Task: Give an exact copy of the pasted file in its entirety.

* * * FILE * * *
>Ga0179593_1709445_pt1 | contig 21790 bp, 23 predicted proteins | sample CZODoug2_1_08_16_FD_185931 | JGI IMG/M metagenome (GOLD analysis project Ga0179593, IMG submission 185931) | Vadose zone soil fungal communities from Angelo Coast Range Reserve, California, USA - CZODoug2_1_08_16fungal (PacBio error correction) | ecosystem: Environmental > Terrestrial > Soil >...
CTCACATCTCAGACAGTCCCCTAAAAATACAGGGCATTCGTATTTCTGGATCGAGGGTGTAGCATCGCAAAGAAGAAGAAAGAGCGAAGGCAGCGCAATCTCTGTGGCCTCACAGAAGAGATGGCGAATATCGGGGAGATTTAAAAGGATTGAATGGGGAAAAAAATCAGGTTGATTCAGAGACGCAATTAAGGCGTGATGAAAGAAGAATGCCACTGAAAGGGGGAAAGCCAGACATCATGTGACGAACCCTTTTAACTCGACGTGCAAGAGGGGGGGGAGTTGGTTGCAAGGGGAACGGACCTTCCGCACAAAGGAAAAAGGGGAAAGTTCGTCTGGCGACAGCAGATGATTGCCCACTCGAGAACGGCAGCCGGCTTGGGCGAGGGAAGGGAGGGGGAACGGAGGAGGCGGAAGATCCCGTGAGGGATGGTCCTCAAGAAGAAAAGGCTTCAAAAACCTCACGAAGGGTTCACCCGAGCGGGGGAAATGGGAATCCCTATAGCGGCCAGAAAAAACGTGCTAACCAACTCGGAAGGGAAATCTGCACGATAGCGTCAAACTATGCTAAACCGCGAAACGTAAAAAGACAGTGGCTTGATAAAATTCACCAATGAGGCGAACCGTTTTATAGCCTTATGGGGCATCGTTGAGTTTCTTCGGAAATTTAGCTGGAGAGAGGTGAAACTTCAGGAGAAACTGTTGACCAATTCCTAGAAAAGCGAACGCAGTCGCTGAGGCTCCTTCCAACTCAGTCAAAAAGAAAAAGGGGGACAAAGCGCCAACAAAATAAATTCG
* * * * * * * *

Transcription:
>Ga0179593_1709445_pt1 | contig 21790 bp, 23 predicted proteins | sample CZODoug2_1_08_16_FD_185931 | JGI IMG/M metagenome (GOLD analysis project Ga0179593, IMG submission 185931) | Vadose zone soil fungal communities from Angelo Coast Range Reserve, California, USA - CZODoug2_1_08_16fungal (PacBio error correction) | ecosystem: Environmental > Terrestrial > Soil >...
CTCACATCTCAGACAGTCCCCTAAAAATACAGGGCATTCGTATTTCTGGATCGAGGGTGTAGCATCGCAAAGAAGAAGAAAGAGCGAAGGCAGCGCAATCTCTGTGGCCTCACAGAAGAGATGGCGAATATCGGGGAGATTTAAAAGGATTGAATGGGGAAAAAAATCAGGTTGATTCAGAGACGCAATTAAGGCGTGATGAAAGAAGAATGCCACTGAAAGGGGGAAAGCCAGACATCATGTGACGAACCCTTTTAACTCGACGTGCAAGAGGGGGGGGAGTTGGTTGCAAGGGGAACGGACCTTCCGCACAAAGGAAAAAGGGGAAAGTTCGTCTGGCGACAGCAGATGATTGCCCACTCGAGAACGGCAGCCGGCTTGGGCGAGGGAAGGGAGGGGGAACGGAGGAGGCGGAAGATCCCGTGAGGGATGGTCCTCAAGAAGAAAAGGCTTCAAAAACCTCACGAAGGGTTCACCCGAGCGGGGGAAATGGGAATCCCTATAGCGGCCAGAAAAAACGTGCTAACCAACTCGGAAGGGAAATCTGCACGATAGCGTCAAACTATGCTAAACCGCGAAACGTAAAAAGACAGTGGCTTGATAAAATTCACCAATGAGGCGAACCGTTTTATAGCCTTATGGGGCATCGTTGAGTTTCTTCGGAAATTTAGCTGGAGAGAGGTGAAACTTCAGGAGAAACTGTTGACCAATTCCTAGAAAAGCGAACGCAGTCGCTGAGGCTCCTTCCAACTCAGTCAAAAAGAAAAAGGGGGACAAAGCGCCAACAAAATAAATTCG